The key for the legal establishment is to reorient the ermine myth itself. For myths to galvanize a community, a perceived truth must exist at their core. Although there is truth to the “myth” that independent judges follow the law, that kernel of truth is diminished because “law,” for purposes of the myth, has been characterized so rigidly, in terms more compatible with nineteenth century formalism than more flexible, contemporary understandings. If the primary justification for an independent judiciary is to bracket out extralegal influences and enable judges to apply the law as a kind of formula, then deepening skepticism over the rule of law and the value of judicial independence are inevitable.

It is possible, however, to step back and reaffirm the instrumental value of an independent judiciary in other terms that underscore the role judicial independence plays in promoting three discrete objectives: a more capacious rule of law (one that acknowledges the inevitability of judicial discretion and the role that different influences play in informing that discretion); due process; and just outcomes informed by a ubiquitous form of pragmatism that most judges employ in their decision-making. The claim that judicial independence promotes a more flexible rule of law, due or fair process, and just outcomes, is still “mythological” insofar as excessive independence can liberate judges to act upon other interests that interfere with these goals. That, however, is where mechanisms for judicial accountability must operate to backstop independence by pursuing the very same objectives.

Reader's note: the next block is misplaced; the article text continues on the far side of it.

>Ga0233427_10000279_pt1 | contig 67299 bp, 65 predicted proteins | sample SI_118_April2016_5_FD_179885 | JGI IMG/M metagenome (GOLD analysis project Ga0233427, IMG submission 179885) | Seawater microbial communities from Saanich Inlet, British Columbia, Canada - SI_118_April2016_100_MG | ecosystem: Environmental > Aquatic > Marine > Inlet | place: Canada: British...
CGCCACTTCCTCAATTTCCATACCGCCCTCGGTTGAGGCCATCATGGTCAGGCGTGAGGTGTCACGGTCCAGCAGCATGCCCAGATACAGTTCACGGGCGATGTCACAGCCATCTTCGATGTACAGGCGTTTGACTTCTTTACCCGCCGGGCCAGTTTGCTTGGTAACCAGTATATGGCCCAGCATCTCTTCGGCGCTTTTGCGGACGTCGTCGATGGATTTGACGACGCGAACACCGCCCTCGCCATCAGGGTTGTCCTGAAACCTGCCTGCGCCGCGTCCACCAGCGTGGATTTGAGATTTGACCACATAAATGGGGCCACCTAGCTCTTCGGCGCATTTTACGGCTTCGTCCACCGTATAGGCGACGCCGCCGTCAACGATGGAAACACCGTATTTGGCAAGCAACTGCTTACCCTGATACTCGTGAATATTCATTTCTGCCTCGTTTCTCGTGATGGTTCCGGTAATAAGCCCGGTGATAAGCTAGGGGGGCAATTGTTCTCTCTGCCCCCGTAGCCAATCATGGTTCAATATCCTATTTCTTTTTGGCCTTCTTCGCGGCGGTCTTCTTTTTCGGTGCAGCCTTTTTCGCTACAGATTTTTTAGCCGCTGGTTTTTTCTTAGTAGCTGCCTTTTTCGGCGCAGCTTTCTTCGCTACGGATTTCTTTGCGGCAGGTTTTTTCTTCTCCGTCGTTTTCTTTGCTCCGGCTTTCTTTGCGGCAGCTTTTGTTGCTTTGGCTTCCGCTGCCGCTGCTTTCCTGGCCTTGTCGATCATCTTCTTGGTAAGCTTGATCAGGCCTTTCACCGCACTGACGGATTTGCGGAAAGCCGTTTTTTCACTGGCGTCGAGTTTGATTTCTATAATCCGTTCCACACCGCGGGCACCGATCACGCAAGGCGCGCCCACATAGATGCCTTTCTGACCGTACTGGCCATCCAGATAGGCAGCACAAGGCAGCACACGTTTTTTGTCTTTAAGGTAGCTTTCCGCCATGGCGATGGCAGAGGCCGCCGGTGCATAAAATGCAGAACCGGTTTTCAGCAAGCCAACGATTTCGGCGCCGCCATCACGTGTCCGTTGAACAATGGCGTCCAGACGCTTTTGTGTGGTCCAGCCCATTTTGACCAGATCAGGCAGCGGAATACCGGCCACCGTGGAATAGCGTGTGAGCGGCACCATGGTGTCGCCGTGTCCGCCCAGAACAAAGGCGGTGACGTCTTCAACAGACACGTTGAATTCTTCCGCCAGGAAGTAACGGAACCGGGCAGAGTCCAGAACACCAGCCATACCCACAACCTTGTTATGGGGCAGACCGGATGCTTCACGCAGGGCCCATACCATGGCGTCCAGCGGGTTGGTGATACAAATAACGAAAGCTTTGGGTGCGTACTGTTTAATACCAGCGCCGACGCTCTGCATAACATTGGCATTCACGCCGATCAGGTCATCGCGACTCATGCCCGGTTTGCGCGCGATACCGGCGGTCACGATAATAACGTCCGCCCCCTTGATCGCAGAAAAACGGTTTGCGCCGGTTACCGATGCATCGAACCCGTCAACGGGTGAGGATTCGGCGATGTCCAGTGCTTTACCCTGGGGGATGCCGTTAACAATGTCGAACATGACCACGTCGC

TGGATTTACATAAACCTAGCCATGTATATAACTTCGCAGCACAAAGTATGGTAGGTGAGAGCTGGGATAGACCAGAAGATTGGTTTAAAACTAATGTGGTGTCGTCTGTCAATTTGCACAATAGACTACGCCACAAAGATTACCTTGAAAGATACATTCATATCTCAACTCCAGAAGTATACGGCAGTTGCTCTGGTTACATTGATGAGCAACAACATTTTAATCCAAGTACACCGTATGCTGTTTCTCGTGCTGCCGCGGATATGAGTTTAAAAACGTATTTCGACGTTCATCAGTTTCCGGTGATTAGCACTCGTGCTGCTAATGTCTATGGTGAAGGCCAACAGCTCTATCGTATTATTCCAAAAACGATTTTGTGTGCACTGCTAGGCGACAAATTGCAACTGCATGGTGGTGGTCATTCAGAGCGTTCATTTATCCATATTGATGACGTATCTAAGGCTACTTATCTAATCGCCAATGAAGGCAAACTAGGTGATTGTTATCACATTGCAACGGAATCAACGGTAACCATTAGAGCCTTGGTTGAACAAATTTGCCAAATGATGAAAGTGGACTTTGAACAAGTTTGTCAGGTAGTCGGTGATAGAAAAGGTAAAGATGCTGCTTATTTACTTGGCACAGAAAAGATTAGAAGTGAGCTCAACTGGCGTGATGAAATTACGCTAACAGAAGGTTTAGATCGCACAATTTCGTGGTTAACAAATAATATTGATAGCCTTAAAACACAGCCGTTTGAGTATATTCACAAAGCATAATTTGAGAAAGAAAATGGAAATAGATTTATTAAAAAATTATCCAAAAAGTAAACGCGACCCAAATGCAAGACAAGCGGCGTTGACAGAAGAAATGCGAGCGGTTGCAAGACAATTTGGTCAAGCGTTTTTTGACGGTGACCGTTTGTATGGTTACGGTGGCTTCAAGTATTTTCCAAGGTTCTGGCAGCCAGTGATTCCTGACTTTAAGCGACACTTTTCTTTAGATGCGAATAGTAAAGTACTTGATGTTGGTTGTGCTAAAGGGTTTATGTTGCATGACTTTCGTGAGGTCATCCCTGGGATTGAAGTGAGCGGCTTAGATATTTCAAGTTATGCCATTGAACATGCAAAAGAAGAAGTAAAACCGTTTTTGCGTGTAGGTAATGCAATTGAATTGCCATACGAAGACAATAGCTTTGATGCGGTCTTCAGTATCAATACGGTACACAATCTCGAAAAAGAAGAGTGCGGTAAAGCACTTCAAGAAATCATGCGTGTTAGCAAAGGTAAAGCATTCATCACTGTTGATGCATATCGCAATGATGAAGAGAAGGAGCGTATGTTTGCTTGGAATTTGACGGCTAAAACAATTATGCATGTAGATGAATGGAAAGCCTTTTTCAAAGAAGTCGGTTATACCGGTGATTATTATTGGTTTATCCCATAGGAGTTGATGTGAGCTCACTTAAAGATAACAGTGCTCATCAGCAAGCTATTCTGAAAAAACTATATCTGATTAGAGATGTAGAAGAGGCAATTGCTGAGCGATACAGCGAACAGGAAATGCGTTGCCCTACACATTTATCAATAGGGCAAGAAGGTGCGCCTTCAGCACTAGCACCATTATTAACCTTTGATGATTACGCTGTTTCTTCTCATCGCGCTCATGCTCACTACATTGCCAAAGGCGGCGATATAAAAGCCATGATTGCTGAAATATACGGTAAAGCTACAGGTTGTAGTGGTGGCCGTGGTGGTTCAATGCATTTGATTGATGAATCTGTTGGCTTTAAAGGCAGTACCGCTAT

Reorienting the ermine myth to say that independent judges uphold a flexible rule of law, preserve due process, and seek just outcomes will force the legal establishment to rethink its reform agenda. For generations, the mantra of reformers within the legal establishment has been to “depoliticize” or “take the politics out” of the judiciary. That view may be compatible with crumbling formalism but is ill-suited to coexist with a new construct positing that judges are properly subject to a range of extralegal influences, including “political” ones, insofar as they concern the art of governing fairly and sensibly. The better approach is to move toward an era of “managed politics,” in which the goal is to regulate, rather than exterminate extralegal influences on judicial decision-making, to the end of promoting the three objectives of judicial independence and accountability. In many ways, that era is already upon us, but acknowledging it more explicitly should better inform the legal establishment’s reform agenda in a range of contexts, explained below.